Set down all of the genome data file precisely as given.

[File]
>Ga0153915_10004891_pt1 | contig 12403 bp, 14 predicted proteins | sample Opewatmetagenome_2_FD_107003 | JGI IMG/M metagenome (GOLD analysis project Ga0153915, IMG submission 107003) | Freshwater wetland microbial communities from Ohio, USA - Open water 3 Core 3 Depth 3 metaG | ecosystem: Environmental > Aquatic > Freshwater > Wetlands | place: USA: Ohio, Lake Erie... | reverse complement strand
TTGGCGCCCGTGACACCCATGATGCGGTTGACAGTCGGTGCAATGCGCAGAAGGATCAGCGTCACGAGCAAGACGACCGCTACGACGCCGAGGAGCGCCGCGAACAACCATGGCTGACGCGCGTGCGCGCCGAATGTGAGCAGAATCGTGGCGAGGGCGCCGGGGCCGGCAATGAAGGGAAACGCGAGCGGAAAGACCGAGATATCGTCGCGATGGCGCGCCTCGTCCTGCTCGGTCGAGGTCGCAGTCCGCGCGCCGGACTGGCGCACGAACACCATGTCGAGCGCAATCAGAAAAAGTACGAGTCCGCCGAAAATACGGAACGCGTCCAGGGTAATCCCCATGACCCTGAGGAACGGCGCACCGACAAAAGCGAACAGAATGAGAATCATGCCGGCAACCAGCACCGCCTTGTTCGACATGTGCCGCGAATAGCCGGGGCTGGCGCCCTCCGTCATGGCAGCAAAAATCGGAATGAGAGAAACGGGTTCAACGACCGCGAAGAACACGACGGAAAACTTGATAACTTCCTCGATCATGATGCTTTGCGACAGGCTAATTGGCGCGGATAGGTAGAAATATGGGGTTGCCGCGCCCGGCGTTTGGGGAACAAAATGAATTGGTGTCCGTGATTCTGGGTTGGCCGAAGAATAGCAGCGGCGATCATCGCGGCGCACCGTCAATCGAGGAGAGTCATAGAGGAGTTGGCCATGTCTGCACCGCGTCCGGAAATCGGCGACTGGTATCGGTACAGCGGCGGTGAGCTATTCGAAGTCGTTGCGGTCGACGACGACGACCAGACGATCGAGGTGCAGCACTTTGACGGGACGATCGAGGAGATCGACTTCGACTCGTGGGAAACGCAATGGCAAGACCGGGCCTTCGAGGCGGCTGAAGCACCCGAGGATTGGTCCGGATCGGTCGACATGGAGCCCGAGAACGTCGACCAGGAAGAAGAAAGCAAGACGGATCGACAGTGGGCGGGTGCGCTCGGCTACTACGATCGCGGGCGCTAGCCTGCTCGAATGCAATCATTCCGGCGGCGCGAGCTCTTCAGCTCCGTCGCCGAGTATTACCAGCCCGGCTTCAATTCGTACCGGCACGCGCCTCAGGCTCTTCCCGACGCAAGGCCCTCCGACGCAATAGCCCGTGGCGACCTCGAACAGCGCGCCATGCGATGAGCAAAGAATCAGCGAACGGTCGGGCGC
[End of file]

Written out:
>Ga0153915_10004891_pt1 | contig 12403 bp, 14 predicted proteins | sample Opewatmetagenome_2_FD_107003 | JGI IMG/M metagenome (GOLD analysis project Ga0153915, IMG submission 107003) | Freshwater wetland microbial communities from Ohio, USA - Open water 3 Core 3 Depth 3 metaG | ecosystem: Environmental > Aquatic > Freshwater > Wetlands | place: USA: Ohio, Lake Erie... | reverse complement strand
TTGGCGCCCGTGACACCCATGATGCGGTTGACAGTCGGTGCAATGCGCAGAAGGATCAGCGTCACGAGCAAGACGACCGCTACGACGCCGAGGAGCGCCGCGAACAACCATGGCTGACGCGCGTGCGCGCCGAATGTGAGCAGAATCGTGGCGAGGGCGCCGGGGCCGGCAATGAAGGGAAACGCGAGCGGAAAGACCGAGATATCGTCGCGATGGCGCGCCTCGTCCTGCTCGGTCGAGGTCGCAGTCCGCGCGCCGGACTGGCGCACGAACACCATGTCGAGCGCAATCAGAAAAAGTACGAGTCCGCCGAAAATACGGAACGCGTCCAGGGTAATCCCCATGACCCTGAGGAACGGCGCACCGACAAAAGCGAACAGAATGAGAATCATGCCGGCAACCAGCACCGCCTTGTTCGACATGTGCCGCGAATAGCCGGGGCTGGCGCCCTCCGTCATGGCAGCAAAAATCGGAATGAGAGAAACGGGTTCAACGACCGCGAAGAACACGACGGAAAACTTGATAACTTCCTCGATCATGATGCTTTGCGACAGGCTAATTGGCGCGGATAGGTAGAAATATGGGGTTGCCGCGCCCGGCGTTTGGGGAACAAAATGAATTGGTGTCCGTGATTCTGGGTTGGCCGAAGAATAGCAGCGGCGATCATCGCGGCGCACCGTCAATCGAGGAGAGTCATAGAGGAGTTGGCCATGTCTGCACCGCGTCCGGAAATCGGCGACTGGTATCGGTACAGCGGCGGTGAGCTATTCGAAGTCGTTGCGGTCGACGACGACGACCAGACGATCGAGGTGCAGCACTTTGACGGGACGATCGAGGAGATCGACTTCGACTCGTGGGAAACGCAATGGCAAGACCGGGCCTTCGAGGCGGCTGAAGCACCCGAGGATTGGTCCGGATCGGTCGACATGGAGCCCGAGAACGTCGACCAGGAAGAAGAAAGCAAGACGGATCGACAGTGGGCGGGTGCGCTCGGCTACTACGATCGCGGGCGCTAGCCTGCTCGAATGCAATCATTCCGGCGGCGCGAGCTCTTCAGCTCCGTCGCCGAGTATTACCAGCCCGGCTTCAATTCGTACCGGCACGCGCCTCAGGCTCTTCCCGACGCAAGGCCCTCCGACGCAATAGCCCGTGGCGACCTCGAACAGCGCGCCATGCGATGAGCAAAGAATCAGCGAACGGTCGGGCGC